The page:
Career women are women that work and put employment as their priority before family or household chores. They could be either married or single. Married women can be described as women who are bound to their families and consider household work as a priority over career work.  They may be married and employed at the same time. The reality is that each and every woman is a working woman but the only difference is that career women work outside their homes, managing occupation and family brings particular disputes and disputes.

University of Michigan (2004) states that most career women always focus on their occupational duties and are driven by the economic motivation that encourages them to work. They also have a mentality of being independent. The role conflicts happen when they try to balance family and home duties with their professional jobs. As much as they have to perform their professional work, their place as women is home. They are anticipated to put up with a big family and sustain a smooth environment for the family where their men or husbands don’t require troubling themselves about home issues. Whether married or not married, a career woman is always expected to be bellow men even at work place and especially when it comes to making decisions. She is also obligated to ensuring that her children are brought up with and taught good morals. According to research, working women face a lot of challenges at their work places. For example, single working women work for longer hours.  They also experience inequality at their workplaces like law payments. Their chances of work promotions are also low compared to working men. Even though they may be employed career women still have responsibilities as family mothers.  They tend to build up mental issues as they are obligated to struggling to balance double duties (occupation and family duties). Career women are expected to play their part both at workplace and at home and be equally commitment at job and home. They are faced with the challenge of work and family commitment because it is hard and tough for them. Since commitment to both occupation and personal duties is seen as an ideal concept, most career women choose committing themselves to career than family. This results into high level of family role conflicts. In most cases, career women tend to resolve their role issues by either being accomplishment oriented with no intentions of getting married or choosing to be act like superwomen who are committed to both family and career.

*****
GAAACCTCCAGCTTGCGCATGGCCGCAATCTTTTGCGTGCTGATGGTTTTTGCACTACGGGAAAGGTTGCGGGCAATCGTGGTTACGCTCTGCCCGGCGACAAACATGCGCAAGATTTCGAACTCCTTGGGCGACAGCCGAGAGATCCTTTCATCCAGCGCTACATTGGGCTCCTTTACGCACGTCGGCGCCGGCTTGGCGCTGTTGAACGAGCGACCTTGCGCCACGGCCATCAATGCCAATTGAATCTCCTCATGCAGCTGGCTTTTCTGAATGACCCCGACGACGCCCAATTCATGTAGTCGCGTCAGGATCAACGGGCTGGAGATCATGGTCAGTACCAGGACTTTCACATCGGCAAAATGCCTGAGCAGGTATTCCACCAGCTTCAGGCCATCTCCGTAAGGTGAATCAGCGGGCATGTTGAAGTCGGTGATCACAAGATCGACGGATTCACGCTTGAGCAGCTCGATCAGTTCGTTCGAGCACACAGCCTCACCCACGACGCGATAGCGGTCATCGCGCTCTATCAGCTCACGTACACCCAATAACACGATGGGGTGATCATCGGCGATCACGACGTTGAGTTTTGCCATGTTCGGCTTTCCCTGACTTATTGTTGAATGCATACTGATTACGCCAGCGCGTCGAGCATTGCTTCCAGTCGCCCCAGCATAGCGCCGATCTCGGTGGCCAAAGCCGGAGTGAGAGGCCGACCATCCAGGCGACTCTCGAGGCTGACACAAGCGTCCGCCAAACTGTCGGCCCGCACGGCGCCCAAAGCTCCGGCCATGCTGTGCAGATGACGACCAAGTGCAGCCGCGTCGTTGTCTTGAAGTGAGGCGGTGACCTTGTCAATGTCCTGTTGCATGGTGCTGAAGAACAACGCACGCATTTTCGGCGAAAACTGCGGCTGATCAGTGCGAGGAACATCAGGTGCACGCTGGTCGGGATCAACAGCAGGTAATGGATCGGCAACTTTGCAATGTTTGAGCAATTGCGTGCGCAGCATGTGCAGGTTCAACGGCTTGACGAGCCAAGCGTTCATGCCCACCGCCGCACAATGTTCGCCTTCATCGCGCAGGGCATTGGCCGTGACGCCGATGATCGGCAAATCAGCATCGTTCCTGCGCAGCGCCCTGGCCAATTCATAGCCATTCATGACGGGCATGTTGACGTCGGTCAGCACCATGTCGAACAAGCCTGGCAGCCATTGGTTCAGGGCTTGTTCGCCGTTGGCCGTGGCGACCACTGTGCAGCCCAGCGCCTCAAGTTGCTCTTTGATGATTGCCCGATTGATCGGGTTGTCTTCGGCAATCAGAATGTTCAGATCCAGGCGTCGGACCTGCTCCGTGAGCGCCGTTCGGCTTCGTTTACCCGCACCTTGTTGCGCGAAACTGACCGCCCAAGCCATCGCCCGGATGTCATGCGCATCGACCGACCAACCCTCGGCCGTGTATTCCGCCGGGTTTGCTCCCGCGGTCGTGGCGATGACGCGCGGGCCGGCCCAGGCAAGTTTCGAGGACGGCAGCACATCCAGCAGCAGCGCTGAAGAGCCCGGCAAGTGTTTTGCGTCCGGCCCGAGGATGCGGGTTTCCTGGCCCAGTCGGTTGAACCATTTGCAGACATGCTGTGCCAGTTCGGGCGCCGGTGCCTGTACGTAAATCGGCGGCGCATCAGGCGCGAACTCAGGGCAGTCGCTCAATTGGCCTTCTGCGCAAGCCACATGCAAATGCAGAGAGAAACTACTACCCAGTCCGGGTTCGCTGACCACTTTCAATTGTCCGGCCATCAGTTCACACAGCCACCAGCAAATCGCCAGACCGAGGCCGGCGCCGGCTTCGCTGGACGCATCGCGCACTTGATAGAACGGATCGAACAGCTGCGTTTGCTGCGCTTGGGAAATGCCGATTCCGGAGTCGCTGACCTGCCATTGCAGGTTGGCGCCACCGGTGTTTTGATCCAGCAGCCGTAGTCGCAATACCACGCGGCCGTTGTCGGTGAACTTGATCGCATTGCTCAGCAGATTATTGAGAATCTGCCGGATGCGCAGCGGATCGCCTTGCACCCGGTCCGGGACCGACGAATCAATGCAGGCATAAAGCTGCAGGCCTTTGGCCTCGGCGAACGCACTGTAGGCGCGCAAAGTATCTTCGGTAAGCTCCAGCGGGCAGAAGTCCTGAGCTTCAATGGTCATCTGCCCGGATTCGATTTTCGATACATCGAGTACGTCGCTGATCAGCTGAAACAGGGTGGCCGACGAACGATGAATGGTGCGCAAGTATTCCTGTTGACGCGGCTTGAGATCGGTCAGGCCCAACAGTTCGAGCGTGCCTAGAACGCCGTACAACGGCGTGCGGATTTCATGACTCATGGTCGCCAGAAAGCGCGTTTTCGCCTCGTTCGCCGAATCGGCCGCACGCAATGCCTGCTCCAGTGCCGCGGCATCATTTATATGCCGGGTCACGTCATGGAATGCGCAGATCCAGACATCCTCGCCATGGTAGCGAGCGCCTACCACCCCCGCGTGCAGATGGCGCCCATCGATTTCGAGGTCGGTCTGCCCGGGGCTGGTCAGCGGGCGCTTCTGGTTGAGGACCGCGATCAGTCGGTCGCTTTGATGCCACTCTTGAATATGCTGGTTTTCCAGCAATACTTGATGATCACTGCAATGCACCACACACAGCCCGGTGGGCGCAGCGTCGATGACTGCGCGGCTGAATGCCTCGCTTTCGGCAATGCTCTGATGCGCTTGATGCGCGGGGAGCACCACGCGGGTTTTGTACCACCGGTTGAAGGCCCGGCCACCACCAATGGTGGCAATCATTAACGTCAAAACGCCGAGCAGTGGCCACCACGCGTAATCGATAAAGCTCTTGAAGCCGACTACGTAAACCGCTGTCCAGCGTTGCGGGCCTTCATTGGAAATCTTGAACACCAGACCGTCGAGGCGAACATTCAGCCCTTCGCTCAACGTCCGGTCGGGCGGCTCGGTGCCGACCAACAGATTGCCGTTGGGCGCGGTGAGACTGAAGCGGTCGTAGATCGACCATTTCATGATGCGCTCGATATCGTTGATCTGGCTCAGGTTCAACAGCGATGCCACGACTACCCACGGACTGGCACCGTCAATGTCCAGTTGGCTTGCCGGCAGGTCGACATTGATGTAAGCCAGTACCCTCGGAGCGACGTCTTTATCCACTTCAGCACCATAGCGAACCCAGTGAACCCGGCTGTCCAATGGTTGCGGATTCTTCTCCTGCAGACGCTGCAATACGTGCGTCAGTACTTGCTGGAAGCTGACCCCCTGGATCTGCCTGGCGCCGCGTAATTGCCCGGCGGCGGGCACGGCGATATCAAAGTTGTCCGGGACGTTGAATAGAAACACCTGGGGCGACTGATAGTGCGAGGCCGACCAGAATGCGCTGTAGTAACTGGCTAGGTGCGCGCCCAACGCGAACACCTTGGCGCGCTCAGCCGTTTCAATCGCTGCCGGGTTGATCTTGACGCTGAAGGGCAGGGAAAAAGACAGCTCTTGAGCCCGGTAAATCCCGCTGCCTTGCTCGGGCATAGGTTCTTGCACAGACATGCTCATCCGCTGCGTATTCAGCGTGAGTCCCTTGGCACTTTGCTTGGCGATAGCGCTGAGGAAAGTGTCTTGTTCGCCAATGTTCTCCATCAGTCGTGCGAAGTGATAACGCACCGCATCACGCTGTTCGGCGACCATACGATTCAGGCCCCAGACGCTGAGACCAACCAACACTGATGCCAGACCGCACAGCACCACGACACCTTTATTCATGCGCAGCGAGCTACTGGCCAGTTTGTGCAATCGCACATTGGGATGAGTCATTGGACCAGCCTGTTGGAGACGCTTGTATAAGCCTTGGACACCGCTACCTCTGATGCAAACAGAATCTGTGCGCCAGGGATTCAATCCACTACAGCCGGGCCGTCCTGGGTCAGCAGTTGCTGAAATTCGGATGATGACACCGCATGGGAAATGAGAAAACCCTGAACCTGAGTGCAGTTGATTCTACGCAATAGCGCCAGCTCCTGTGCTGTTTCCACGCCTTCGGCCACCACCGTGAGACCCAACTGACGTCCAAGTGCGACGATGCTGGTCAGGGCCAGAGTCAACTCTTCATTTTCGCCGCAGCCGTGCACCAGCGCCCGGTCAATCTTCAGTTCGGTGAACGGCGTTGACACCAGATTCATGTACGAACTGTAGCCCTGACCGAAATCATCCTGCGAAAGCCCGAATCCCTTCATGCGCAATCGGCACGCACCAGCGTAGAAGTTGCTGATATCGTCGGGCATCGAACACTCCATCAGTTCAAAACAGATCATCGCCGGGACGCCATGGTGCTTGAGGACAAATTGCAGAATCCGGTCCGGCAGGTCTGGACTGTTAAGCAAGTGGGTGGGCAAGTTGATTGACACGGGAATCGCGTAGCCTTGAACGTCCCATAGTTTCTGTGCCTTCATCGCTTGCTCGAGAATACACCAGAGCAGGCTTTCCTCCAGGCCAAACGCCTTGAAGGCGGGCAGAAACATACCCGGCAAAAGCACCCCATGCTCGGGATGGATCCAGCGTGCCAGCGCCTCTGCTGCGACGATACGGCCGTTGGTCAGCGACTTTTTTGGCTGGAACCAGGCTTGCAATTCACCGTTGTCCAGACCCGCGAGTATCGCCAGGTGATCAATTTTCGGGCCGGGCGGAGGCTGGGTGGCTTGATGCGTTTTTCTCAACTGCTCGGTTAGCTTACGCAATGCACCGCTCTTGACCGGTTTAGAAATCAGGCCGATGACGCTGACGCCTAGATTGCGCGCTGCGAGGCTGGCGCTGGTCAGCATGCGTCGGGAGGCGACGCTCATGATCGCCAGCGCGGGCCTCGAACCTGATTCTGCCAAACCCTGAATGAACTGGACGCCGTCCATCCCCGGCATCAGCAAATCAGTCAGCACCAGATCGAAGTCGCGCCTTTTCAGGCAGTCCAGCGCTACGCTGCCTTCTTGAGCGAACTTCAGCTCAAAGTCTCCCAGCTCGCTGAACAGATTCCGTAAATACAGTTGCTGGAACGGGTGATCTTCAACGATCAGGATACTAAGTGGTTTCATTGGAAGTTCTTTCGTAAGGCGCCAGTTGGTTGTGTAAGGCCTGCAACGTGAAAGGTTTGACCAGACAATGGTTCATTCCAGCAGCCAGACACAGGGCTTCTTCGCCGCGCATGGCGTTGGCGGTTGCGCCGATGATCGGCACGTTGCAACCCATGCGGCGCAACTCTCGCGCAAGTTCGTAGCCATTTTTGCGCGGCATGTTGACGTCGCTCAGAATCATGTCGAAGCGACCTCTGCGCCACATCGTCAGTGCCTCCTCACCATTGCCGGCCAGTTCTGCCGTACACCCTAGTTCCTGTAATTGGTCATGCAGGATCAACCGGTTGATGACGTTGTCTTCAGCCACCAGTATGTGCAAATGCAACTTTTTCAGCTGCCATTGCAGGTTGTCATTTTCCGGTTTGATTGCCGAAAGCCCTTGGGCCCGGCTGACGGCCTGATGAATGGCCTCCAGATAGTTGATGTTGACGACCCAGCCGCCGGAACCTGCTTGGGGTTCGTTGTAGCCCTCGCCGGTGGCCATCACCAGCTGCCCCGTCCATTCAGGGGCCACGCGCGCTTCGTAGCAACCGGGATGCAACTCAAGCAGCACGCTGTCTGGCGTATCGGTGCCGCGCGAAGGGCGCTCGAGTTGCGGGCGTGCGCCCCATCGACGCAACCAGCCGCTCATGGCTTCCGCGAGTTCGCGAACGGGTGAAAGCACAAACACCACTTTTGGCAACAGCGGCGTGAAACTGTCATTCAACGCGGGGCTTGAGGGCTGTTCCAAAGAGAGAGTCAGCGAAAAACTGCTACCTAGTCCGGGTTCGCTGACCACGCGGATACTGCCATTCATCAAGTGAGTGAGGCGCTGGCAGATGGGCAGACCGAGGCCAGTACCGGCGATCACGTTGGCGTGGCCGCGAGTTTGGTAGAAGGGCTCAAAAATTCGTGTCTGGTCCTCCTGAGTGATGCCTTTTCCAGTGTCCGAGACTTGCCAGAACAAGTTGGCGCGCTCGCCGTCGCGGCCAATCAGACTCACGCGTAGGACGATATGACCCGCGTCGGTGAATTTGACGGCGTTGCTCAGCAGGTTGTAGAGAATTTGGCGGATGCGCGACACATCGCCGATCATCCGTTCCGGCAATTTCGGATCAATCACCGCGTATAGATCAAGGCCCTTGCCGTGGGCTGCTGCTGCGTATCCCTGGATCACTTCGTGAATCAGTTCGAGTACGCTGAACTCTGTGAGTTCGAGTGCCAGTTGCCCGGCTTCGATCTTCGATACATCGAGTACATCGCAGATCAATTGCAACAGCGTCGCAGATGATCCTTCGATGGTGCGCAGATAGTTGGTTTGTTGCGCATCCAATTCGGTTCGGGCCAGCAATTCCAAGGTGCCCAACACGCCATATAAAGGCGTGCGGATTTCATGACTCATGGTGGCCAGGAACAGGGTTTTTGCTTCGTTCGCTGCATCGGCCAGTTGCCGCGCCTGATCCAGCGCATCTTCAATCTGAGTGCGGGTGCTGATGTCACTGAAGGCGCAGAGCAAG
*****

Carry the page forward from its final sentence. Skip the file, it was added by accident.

On the other hand, women who are married may choose to be committed to their family than their occupation. However, this may change in cases where married women may undergo abusive marriages and decide to become independent.  Their increased involvement in work may have many challenges. Some of these challenges may be due to their less time spent at home leading to low level of interaction with their families and changing objectives for the future. It becomes hard fort the married women to balance between their career and family and therefore the challenges may negatively affect their connection and attribute to rising levels of divorce. They tend to relax concerning the customary beliefs about the duties that are supposed to be performed by men and women.

In conclusion, as much as married women may give household roles a priority over career, they are not different from career women by far because in both cases, they all work. Both house hold and employment or career duties are performed in the same manner. They are also obligated to perform their duties in the society as women (Princeton University, (2003).

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